The nature of the concrete seal built by the Japanese soldiers during their occupation of the Philippines in WW2 is not just a plain mixture of cement, gravel, sand and water as usually applied in road building or construction of highways. It is perhaps, the most hardened cement concrete one can ever imagine. The presence of affirmative evidence proves that the endurance and hardness of the same is comparable to iron steel. Based on continuing studies and research, there is that enormous amount of silica quartz and pyrites mixed together with undetermined amount of resin adhesive and hardener. There is also an authentic presence of fly ash and intrusion aid. The process of mixture is dry pouring method. The moisture of the soil served as a slowing catalyst.

The concrete slab is the mortar seal of the treasure cache. Its thickness varies from 0.5-5 meters depending on the volume of the treasures buried. The bigger the volume, the thicker the seal is. On the so-called major sites, the thickness would reach a phenomenal height of 8 meters from the ground surface of 20-30 meters deep. Down below, series of rectangular chambers are built in such a manner that is free from collapsing. This is supposedly the spot where the cache are seen crated, stacked in cylinders and lined up in every chamber.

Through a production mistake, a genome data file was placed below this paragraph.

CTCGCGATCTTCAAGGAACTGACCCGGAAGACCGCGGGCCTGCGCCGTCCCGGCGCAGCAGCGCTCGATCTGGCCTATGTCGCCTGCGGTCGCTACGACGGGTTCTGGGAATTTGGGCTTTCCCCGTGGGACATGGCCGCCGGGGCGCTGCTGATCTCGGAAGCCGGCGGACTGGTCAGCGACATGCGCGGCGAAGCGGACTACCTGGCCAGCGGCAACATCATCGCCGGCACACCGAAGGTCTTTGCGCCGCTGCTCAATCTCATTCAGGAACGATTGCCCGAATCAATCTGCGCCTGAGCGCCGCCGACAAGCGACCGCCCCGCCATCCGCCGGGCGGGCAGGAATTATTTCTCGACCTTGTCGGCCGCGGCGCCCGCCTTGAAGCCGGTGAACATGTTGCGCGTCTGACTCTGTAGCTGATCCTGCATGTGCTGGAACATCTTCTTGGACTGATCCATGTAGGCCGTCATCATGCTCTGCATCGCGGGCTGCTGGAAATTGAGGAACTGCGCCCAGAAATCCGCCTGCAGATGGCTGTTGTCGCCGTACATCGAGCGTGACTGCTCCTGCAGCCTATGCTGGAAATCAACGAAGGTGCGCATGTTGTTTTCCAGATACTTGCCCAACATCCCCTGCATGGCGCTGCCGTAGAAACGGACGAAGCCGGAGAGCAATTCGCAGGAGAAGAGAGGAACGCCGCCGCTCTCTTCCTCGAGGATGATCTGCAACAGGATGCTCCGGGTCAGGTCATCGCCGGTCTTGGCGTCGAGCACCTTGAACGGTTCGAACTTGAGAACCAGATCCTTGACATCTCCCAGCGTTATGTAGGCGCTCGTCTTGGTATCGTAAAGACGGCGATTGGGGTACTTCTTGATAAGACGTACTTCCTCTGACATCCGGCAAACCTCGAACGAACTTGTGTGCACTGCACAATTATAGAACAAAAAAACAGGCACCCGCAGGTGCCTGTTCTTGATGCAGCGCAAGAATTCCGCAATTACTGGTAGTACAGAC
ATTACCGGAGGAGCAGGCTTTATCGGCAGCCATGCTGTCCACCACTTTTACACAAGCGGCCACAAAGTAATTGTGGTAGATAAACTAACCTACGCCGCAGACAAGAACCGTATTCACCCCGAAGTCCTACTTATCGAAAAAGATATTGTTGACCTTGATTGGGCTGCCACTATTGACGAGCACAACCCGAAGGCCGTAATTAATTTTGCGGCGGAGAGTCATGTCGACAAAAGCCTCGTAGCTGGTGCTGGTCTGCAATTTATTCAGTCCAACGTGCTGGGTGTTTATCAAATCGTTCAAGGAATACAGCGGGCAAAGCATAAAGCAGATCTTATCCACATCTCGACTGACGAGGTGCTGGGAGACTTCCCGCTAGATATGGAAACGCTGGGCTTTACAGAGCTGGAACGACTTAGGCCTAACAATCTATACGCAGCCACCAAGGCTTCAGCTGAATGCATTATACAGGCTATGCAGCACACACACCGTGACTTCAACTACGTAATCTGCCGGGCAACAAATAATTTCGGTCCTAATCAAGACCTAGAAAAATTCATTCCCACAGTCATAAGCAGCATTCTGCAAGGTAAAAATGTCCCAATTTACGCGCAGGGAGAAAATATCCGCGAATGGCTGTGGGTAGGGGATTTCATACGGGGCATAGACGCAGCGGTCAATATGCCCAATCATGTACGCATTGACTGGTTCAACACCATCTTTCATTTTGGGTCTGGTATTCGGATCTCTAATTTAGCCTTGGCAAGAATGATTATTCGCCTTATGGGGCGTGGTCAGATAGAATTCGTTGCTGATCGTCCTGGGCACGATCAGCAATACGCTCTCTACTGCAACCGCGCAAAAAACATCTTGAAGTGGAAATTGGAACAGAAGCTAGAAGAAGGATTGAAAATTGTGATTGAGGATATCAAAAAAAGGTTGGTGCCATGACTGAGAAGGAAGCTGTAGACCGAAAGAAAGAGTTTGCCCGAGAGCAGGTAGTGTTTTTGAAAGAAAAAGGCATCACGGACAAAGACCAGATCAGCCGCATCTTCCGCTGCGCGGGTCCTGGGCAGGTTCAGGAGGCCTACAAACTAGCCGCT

So far, the most updated faster way of breaking the seal open is thru the use of a burning rod. However, this process renders ineffective if the pit is watery. The presence of water cannot be ruled out taking into account a 20-30 meters depth below the ground surface. During the wet season where the sites are filled with water, diggers switch to manual operation using chisels and sledge hammers rendering a slow pace of accomplishment. However, there are those who successfully retrieved and very lucky enough after several years of painstakingly, unimaginable hard job as evidenced by these photos:


To those who had the guts and unending perseverance. CONGRATULATIONS! for a job well done. You really earned it!

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Pic 1 hardened cement fortification of the treasure seal. Pic. 2 the pinpointed treasure site.
Click pictures to zoom in.

By: Robert Cordova © 2001-2006